Human Anxiety in Late-Stage Capitalism – Consortiumnews
Superficial explanations for today’s social anxiety and political discontent miss the underlying reality: the crisis of late-stage capitalism in its frantic death throes, explains poet Phil Rockstroh. Although the question was proffered, the reporters and editors responsible for the articles remain resolutely obtuse to the obvious: The bughouse crazy environment of late-stage capitalist culture evokes classic fight-or-flight responses attendant to episodes of severe anxiety and panic attacks. The word panic has its derivation in reference to Pan, the Greek god of wilderness and wildness, of the animal body encoded within human beings and its attendant animalistic imperatives. A caged animal, even if the unfortunate creature endures captivity, is not the entity nature conceived; the living being has been reduced to A Thing That Waits For Lunch. Human beings, animals that we are, respond in a similar fashion. Experiencing anxiety is among the ways our innate animal spirits react to the capitalist cage. To cite one such groupthink example: homelessness is natural to the human condition and is a communally acceptable situation. The situation is only one of the numerous obscenities inherent to state capitalism. How is it then, liberals fail to grasp the fact that the Trump presidency is not an aberration; rather, his ascension to power should be regarded as being among the high probability variables of late-stage capitalism and empire building? The psychopathic, tangerine-tinged clown Trump is the embodiment of the Second Law of Thermodynamics, a development that is concomitant to over-expanded empires. The cultural milieu concomitant to capitalism is at the rotten root and noxious blossoming of the situation. When life is negotiated within a collective value system that devalues and deadens the individual’s inner life thus warps every human transaction, anomie descends, the worst among a people ascend to positions of power. Due to the reality that capitalism, on both an individual and collective basis, drives individuals into madness, all as the system destroys forest and field, ocean and sea and the soul-scape of all who live under its rapacious dominion, our plight comes down to this: We either struggle and strive, by and any and all means, to end the system – or it will end us.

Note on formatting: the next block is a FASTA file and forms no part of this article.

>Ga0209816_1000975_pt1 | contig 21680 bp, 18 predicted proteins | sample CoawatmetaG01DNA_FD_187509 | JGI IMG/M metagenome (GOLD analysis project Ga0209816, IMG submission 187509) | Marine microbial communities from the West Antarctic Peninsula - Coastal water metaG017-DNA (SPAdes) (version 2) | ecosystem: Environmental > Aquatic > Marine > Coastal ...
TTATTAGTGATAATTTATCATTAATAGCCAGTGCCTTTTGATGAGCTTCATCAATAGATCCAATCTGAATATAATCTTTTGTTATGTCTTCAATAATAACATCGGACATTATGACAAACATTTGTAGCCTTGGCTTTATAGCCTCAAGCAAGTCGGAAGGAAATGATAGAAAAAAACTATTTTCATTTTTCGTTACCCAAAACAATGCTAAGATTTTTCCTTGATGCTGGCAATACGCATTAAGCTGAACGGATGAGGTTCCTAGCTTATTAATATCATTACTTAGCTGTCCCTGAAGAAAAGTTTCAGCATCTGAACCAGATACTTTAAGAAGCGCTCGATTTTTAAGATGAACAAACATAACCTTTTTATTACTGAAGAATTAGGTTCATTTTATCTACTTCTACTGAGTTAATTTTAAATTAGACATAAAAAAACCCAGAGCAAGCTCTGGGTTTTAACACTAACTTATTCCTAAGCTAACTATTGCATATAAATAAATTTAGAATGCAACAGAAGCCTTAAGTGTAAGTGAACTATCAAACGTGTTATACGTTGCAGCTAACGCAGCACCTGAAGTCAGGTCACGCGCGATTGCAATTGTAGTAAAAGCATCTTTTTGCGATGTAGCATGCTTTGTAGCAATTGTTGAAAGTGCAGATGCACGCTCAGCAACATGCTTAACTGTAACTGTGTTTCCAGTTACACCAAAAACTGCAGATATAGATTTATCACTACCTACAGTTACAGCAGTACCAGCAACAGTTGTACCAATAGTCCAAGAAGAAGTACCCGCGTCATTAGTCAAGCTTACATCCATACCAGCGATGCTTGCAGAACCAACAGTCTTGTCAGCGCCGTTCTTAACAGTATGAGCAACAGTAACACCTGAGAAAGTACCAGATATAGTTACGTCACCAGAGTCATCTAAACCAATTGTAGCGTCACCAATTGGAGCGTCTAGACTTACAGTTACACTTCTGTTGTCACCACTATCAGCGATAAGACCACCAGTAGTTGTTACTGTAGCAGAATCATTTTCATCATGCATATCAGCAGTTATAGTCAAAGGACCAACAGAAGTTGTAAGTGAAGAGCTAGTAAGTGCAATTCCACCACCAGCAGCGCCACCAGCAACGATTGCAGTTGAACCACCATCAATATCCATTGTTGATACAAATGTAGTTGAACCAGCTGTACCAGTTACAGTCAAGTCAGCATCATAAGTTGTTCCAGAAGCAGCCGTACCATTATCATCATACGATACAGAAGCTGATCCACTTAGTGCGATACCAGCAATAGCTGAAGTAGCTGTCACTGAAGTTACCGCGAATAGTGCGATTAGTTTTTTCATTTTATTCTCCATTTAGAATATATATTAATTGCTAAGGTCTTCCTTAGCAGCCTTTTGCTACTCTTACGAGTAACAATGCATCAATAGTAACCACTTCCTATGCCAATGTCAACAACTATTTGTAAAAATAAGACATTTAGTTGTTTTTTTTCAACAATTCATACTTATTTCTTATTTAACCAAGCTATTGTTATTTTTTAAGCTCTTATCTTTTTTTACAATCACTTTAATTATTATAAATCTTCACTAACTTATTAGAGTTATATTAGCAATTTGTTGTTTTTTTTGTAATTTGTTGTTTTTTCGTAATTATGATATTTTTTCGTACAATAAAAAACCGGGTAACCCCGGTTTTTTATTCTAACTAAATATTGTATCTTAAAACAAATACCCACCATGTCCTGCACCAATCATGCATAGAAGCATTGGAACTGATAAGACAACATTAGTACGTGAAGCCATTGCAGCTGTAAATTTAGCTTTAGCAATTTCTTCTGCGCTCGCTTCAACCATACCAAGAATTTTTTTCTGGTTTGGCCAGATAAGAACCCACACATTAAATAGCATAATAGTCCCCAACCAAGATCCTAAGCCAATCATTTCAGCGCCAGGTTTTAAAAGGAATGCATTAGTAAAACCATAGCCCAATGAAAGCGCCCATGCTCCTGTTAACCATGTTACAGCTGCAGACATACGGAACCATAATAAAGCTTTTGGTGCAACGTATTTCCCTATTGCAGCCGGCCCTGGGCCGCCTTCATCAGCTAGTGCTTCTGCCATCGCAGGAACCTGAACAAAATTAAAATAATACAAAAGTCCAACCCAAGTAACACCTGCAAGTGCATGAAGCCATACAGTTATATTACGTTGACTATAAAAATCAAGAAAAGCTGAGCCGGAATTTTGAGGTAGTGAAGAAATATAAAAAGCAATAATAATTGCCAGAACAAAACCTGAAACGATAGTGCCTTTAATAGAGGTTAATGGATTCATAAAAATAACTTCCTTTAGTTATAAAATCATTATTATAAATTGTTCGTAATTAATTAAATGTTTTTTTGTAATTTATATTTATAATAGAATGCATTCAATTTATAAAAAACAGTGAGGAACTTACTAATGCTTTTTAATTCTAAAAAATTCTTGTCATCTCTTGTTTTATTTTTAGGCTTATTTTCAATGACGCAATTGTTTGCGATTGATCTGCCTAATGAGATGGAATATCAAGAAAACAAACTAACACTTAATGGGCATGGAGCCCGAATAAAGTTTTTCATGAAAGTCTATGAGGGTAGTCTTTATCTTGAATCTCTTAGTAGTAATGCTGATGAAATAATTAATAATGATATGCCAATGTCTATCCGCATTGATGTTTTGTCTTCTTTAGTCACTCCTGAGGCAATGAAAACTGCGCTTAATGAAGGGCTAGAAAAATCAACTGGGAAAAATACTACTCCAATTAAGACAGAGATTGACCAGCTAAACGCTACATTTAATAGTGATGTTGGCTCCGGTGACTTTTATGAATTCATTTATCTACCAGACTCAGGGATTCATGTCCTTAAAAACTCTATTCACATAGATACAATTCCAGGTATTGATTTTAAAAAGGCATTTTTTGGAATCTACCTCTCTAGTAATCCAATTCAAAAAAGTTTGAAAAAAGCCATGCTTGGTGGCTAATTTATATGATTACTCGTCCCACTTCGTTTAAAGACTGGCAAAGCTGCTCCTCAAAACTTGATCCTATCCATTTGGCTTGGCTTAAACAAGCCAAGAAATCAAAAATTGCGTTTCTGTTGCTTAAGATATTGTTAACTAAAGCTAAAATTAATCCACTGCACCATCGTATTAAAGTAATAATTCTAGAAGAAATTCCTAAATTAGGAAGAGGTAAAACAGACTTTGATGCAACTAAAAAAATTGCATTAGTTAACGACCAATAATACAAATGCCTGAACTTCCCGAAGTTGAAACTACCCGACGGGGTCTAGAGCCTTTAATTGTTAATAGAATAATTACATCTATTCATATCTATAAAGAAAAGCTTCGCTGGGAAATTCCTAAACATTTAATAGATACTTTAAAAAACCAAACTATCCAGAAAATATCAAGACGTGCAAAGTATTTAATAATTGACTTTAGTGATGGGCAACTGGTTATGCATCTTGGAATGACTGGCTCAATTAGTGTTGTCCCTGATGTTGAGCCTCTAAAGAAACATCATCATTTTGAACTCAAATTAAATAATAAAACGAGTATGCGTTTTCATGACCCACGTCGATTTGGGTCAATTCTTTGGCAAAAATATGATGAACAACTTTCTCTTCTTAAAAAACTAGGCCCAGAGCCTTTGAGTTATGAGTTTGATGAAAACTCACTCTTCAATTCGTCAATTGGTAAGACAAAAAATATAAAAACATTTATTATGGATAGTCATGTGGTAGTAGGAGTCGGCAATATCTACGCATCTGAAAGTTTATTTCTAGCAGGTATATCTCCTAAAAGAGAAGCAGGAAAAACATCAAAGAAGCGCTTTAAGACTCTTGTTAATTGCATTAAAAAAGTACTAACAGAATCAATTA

L7 The Case Against Capitalism